Natural Language Processing for Mental Health
The Age of Mental Health & Social Media
In 2019, it was estimated that 13% of the world’s population was living with a mental disorder, with a plurality of those residing in high-income countries. With up to (at the time) 970 million individuals falling into this category, a slight majority of which were female, over 50% of these individuals suffered from anxiety disorders and/or depressive disorders. Other common disorders included developmental, attention-deficit, bipolar, eating, and more.
One of the great obstacles in tackling this prevalent issue is the stigma around the discussion of this very topic. Many individuals may not be aware they are suffering from a mental condition, or are simply uncomfortable speaking up, and seeking professional help.
One way to reach out to individuals on the scale of millions is through the increasingly popular social media. With an excess of 2 billion monthly users on Facebook in 2019, as well as just under 2 billion monthly users on YouTube in the same time period, social media was already an immense global phenomenon. These numbers were prior to Covid-19 pandemic and subsequent lockdowns, which drove up use of digital platforms even more.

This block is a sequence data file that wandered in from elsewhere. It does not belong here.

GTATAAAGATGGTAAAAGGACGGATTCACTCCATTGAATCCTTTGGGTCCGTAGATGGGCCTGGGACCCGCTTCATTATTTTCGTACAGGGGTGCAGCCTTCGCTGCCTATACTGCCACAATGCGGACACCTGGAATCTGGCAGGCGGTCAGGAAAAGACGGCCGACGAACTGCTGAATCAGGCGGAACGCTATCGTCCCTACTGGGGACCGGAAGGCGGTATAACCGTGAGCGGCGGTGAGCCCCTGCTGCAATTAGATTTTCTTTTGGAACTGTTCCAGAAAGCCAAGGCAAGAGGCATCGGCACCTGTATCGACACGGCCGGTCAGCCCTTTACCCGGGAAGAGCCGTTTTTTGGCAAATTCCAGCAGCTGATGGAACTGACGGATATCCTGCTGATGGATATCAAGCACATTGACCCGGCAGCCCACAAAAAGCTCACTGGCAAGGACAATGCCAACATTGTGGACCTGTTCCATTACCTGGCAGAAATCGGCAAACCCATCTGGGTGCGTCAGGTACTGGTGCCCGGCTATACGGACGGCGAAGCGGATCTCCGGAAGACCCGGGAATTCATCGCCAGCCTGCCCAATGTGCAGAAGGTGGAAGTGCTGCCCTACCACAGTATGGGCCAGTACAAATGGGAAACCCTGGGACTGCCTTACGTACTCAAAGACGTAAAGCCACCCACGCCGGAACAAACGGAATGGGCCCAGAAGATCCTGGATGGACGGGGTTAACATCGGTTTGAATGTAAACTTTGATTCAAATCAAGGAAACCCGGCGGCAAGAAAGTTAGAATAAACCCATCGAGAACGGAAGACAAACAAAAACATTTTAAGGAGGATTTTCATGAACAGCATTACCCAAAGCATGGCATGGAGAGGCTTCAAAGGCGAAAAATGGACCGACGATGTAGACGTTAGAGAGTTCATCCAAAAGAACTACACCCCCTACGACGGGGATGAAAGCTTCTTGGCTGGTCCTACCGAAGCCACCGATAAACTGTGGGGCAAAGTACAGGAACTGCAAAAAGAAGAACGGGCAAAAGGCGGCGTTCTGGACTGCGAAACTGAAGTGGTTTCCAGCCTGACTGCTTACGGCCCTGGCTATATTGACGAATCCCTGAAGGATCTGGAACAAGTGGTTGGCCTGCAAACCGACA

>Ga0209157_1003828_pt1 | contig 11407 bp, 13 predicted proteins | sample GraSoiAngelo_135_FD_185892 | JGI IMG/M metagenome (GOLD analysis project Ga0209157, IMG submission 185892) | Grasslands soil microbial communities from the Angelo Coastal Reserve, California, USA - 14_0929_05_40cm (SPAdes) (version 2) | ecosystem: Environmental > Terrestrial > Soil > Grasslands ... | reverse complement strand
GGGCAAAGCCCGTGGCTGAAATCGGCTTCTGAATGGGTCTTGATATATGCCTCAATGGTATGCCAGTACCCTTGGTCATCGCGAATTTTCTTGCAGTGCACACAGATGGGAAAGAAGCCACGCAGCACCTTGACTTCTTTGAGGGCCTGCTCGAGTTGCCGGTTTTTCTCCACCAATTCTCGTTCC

Social Media in Support of Mental Health
Text Classification is a task in Natural Language Processing (NLP), a machine learning technique which assigns a predefined category to a piece of text, and is typically used for broad applications such as sentiment analysis, topic labelling, spam detection, and intent detection. Text classification is a fantastic tool for analysing large amounts of unstructured text, which is typical of social media generated content, especially from forum sites such as Twitter and Reddit. We can thus use text classification as a tool to assess text posted on social media by various users, and analyse that text for signs of mental distress.
To prepare a text classifier to analyse for a specific task, an appropriately trained artificial intelligence model is required. In recent years, NLP fields have found great advancements in performance across various use cases by virtue of Deep Learning, Word Embeddings, and Transformers.